On March 22, a woman in the 22900 block of 15th Ave SE flagged down a Bothell Police officer. The woman had just witnessed a catalytic-converter theft. She could describe the suspect and his vehicle (an older model, Black BMW) with great detail.
The officer quickly located the suspect vehicle, and attempted to pull over the driver. But the suspect refused to stop. He raced to the southbound I-405 onramp, and sped away.
The Bothell Police officer, bound by state law and department policy, could not pursue the suspect.
Frustrating? Yes. To be so close to a suspected catalytic converter thief and not able to arrest him – is incredibly frustrating. It’s frustrating for officers, and often baffling for crime victims.
Officer Makayla Phillips found herself in a strikingly similar situation, a few weeks earlier. Listen to Officer Phillips' description of what happened. Because catalytic-converter theft is not a violent crime, officers could not pursue the fleeing suspect, who was driving a stolen car.
More community members are asking Bothell Police to explain the law and the limits on police pursuit.
HB 1054 was signed into law in May, 2021. It took effect in August.
While Bothell Police policy already limited high-speed pursuit because of potential danger to the public, HB 1054 is more restrictive. It states:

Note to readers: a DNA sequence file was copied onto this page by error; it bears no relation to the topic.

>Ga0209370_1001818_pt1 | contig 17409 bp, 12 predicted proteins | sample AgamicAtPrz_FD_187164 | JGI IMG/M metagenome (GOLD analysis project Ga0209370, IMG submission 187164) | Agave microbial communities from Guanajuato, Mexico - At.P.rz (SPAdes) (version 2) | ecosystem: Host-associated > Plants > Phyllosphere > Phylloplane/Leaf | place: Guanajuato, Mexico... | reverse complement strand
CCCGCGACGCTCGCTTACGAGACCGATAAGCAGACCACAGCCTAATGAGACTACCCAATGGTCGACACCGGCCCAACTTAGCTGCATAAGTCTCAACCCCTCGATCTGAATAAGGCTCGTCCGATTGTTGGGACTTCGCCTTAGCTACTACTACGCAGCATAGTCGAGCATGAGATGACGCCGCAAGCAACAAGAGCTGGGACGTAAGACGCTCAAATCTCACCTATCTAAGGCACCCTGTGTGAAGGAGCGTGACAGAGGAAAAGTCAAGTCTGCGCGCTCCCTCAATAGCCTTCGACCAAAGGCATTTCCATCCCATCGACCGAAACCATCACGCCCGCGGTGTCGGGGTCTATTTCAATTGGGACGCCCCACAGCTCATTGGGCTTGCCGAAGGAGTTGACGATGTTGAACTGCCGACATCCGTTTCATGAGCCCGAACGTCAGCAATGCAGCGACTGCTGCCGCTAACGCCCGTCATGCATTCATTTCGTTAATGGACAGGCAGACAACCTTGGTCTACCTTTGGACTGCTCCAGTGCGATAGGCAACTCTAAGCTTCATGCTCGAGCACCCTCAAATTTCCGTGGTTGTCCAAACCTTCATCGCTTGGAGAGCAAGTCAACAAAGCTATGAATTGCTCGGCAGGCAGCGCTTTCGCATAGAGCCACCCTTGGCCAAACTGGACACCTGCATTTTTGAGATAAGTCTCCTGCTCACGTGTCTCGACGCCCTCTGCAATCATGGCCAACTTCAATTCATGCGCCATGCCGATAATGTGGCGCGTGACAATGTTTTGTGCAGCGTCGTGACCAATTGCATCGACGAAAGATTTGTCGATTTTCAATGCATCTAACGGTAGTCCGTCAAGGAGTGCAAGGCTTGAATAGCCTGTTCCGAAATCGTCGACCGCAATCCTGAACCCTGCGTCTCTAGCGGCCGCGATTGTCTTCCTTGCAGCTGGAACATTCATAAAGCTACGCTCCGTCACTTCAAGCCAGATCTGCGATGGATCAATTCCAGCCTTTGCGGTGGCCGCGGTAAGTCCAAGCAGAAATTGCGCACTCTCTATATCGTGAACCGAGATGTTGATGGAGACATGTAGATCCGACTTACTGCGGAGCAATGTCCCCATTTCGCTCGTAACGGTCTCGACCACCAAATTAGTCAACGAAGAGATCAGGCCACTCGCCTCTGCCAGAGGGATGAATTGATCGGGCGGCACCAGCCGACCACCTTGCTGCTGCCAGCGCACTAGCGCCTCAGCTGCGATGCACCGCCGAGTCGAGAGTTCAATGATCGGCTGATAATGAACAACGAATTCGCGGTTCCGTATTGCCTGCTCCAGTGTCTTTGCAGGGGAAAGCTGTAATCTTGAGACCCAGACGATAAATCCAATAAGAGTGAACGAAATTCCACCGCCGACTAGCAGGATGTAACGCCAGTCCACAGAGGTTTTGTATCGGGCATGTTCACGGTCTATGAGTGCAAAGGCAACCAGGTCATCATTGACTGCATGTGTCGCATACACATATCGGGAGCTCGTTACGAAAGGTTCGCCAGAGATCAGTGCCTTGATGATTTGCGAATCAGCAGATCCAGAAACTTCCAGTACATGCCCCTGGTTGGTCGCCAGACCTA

A peace officer may not engage in a vehicular pursuit, unless:
• there is probable cause to believe that a person in the vehicle has committed or is committing a violent offense, sex offense or an escape offense, or there is reasonable suspicion that a person in the vehicle has committed or is committing a driving under the influence offense; [and]
• the pursuit is necessary for the purpose of identifying or apprehending the person; and the person poses an imminent threat to the safety of others and the safety risks of failing to apprehend or identify the person are considered to be greater than the safety risks associated with the vehicular pursuit under the circumstances.
If Police Officers Can’t Pursue – What Good are Witnesses?
Witnesses are actually more important than ever; See something suspicious, say something - right away.
You can help solve crimes and catch criminals by calling 911 immediately when you spot suspicious activity.
Here’s proof: Listen to Officer Farr explain what happened in another recent property-theft case. Even though two Bothell Police officers were unable to pursue fleeing suspects– they still managed to arrest both that same morning, thanks to alert witnesses who quickly called 911.
Questions? Comments? Please let us know!